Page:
There are still issues that Democrats and Republicans can agree upon, even in 2020. Among them is that human rights abuses in China should be punished. There was wide bipartisan support for a bill that would ban imported goods made by the forced labor of detained ethnic minorities from China’s Xinjiang region, for example. In September, the House passed the measure 406 to 3, and it reportedly has support in the Senate, too.
"If enacted into law, it could have significant ripple effects in global trade by forcing companies to avoid a region that products 80% of the cotton in China, one of the world’s top producers of the fiber, as well as tomatoes and manufactured goods," the Associated Press reported in September. "Members of Congress say the measure is needed to press China to stop a campaign that has resulted in the detention of more than 1 million Uighurs and other predominantly Muslim ethnic groups under brutal conditions."
House Speaker Nancy Pelosi said if the U.S. turns a blind eye to what’s happening in China over "commercial interest," the country will "lose all moral authority to speak out about human rights anywhere in the world."
But those commercial entities are reportedly trying their best to weaken the bill.
According to The New York Times, Nike, Coca-Cola, and Apple are some of the biggest companies targeting the Uyghur Forced Labor Prevention Act. Their reporting is based on congressional sources, people familiar with the matter, and lobbying records.
Lobbyists have fought to water down some of its provisions, arguing that while they strongly condemn forced labor and current atrocities in Xinjiang, the act’s ambitious requirements could wreak havoc on supply chains that are deeply embedded in China.
Xinjiang produces vast amounts of raw materials like cotton, coal, sugar, tomatoes and polysilicon, and supplies workers for China’s apparel and footwear factories. Human rights groups and news reports have linked many multinational companies to suppliers there, including tying Coca-Cola to sugar sourced from Xinjiang, and documenting Uighur workers in a factory in Qingdao that makes Nike shoes. (NYT)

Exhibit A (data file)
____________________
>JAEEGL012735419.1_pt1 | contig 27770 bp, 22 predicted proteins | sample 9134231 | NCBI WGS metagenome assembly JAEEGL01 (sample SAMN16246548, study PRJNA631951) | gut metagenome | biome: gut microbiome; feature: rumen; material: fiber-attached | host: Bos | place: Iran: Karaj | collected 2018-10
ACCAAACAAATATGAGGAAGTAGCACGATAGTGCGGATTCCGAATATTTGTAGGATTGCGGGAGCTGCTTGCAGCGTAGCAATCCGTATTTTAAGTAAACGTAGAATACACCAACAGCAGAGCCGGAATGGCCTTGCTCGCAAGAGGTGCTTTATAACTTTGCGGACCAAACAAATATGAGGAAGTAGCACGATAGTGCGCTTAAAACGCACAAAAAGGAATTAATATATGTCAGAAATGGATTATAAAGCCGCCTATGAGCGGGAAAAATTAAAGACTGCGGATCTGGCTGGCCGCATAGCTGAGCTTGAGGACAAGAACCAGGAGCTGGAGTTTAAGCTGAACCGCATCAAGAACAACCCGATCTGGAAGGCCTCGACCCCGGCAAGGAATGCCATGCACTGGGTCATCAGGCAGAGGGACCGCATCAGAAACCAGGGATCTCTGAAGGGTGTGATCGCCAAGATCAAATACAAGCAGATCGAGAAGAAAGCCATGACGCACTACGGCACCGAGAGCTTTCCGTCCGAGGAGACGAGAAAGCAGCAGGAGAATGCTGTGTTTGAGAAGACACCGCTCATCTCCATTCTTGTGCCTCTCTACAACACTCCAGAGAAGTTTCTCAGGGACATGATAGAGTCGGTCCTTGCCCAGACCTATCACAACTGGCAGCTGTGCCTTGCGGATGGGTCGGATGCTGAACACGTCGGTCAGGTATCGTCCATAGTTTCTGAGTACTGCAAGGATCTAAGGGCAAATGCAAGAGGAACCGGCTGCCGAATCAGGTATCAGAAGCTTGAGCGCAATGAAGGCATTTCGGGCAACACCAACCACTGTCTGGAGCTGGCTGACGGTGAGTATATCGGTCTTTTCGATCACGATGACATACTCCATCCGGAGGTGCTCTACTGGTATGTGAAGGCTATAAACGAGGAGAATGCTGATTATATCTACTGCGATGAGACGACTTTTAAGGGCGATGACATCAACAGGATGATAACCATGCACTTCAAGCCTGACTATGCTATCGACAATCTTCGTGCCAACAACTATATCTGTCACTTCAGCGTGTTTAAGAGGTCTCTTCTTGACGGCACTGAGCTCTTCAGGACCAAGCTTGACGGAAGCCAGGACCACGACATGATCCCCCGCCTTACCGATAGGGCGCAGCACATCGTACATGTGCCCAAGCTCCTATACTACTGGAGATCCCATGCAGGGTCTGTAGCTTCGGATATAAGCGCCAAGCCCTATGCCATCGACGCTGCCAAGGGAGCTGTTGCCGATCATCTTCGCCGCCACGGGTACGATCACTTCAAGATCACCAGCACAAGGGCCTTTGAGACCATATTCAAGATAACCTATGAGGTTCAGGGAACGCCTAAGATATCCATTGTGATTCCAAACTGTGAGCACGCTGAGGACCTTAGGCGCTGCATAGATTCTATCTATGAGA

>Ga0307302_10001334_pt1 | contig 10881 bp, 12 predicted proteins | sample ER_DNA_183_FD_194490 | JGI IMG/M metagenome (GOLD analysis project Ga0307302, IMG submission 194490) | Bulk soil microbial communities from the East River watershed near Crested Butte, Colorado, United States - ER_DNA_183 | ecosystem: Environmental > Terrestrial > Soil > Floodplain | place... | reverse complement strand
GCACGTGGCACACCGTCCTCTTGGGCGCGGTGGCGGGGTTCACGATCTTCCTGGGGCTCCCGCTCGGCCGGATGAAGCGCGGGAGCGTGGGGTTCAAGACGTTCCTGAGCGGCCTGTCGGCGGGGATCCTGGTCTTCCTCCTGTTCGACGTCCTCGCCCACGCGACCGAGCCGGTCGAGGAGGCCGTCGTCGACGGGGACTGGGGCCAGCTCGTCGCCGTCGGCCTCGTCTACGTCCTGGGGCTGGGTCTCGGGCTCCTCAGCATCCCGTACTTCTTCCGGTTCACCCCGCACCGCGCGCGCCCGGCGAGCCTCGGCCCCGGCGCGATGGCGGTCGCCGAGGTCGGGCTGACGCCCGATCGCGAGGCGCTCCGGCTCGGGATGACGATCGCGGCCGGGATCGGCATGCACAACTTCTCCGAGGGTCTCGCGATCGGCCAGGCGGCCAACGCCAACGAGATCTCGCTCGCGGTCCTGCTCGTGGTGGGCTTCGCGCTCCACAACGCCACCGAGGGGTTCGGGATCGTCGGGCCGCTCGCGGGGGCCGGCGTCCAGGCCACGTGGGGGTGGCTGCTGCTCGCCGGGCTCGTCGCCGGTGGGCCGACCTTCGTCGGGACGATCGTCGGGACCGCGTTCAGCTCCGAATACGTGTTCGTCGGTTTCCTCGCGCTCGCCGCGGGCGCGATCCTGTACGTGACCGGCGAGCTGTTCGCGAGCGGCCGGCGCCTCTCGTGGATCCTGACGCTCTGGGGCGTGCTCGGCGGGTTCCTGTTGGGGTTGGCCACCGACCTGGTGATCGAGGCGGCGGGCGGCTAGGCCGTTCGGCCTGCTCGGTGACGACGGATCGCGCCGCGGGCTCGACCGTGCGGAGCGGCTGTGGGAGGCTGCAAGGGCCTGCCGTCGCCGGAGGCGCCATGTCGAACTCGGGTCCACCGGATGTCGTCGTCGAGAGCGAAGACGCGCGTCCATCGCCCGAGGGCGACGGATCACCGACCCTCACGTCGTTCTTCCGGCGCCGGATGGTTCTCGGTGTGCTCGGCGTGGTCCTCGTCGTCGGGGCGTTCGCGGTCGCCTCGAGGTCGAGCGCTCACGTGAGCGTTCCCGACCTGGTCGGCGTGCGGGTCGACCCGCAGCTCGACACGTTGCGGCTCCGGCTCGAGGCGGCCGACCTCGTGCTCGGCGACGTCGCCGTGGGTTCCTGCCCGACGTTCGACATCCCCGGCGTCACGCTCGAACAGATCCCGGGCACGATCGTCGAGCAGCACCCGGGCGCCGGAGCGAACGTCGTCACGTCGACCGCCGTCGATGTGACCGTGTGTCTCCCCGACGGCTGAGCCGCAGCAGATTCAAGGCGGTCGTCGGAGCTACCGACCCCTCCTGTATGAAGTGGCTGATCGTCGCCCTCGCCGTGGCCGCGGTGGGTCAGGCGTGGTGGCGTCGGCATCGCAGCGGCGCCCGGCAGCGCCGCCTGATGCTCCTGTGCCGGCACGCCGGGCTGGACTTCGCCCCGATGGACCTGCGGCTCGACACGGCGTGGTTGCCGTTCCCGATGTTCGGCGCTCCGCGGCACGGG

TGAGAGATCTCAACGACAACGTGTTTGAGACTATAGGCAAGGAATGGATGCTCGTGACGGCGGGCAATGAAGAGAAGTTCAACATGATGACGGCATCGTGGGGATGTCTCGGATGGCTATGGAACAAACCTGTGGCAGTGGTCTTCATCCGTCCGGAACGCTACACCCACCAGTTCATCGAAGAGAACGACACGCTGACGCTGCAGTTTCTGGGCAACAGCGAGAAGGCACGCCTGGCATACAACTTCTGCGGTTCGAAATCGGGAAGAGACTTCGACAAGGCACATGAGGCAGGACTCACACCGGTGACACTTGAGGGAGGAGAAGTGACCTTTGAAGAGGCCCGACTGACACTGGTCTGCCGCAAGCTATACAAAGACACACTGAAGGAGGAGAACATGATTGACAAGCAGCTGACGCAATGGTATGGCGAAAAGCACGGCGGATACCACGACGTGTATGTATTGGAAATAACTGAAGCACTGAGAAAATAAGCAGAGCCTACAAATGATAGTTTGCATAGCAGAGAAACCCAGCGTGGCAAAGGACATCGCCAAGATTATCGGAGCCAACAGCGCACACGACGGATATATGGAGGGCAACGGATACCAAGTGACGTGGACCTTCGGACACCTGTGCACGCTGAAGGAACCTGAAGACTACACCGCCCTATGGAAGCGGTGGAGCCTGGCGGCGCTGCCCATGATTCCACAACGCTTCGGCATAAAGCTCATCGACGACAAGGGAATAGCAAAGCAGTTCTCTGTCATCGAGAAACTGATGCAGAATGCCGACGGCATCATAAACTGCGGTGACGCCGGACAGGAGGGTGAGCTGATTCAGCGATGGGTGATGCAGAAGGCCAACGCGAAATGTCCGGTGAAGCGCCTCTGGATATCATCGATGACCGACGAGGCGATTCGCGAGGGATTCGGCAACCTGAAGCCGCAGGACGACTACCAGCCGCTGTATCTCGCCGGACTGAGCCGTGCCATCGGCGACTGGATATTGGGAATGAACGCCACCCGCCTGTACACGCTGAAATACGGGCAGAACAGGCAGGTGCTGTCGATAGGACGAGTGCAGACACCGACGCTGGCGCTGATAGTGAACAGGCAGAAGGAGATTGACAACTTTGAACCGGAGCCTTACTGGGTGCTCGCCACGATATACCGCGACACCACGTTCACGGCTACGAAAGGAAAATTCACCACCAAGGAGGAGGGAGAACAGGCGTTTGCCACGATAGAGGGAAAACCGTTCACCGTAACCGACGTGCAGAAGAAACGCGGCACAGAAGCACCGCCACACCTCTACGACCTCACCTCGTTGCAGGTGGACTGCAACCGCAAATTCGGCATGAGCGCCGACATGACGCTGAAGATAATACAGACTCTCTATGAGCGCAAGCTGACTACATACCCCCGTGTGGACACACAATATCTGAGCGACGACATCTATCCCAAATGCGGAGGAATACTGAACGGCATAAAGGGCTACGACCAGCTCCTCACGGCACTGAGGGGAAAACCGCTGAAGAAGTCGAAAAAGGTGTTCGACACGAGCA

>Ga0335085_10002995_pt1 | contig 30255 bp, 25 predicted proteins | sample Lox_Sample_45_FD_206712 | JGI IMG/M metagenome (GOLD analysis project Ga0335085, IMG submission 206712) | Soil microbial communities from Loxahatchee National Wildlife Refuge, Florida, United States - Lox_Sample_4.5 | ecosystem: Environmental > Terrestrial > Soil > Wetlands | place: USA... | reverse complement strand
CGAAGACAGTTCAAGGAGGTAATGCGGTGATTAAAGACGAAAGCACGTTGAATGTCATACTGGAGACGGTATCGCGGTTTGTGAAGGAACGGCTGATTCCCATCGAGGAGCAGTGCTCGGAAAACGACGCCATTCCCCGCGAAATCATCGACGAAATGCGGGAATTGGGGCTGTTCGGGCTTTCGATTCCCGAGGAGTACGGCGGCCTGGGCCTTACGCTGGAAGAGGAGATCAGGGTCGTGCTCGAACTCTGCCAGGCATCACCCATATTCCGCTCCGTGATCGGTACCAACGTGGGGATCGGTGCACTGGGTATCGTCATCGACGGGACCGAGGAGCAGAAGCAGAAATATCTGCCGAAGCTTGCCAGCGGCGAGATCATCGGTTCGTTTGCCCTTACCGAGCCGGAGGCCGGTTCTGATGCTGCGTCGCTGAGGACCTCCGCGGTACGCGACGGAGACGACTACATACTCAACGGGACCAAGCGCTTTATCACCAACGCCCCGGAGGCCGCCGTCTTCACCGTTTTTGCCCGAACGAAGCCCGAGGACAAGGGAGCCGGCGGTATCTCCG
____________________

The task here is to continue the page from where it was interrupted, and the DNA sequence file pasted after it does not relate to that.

Coca-Cola has denied that it uses "any type of forced labor in our supply chain" and Nike said the company "did not lobby against" the bill; rather, it had "constructive discussions" about "eliminating forced labor and protecting human rights," the Times reports. Apple, too, has "disputed the claim that it had tried to weaken the legislation."
According to a document viewed by The New York Times, Apple’s suggested edits to the bill included extending some deadlines for compliance, releasing certain information about supply chains to congressional committees rather than to the public, and requiring Chinese entities to be “designated by the United States government” as helping to surveil or detain Muslim minority groups in Xinjiang. (NYT)
The Times also reported that the companies spent heavily on lobbying on "Xinjiang-related legislation," but there are no details about their requests.
David French, attorney and senior editor at The Dispatch, said the Times' story should be remembered the next time those companies try sanctioning a state for defending life and liberty.
Next time one of these corporations tries to sanction a U.S. state for protecting life or religious liberty, remember this story: https://t.co/nAI7pVkfPv— David French (@DavidAFrench) November 29, 2020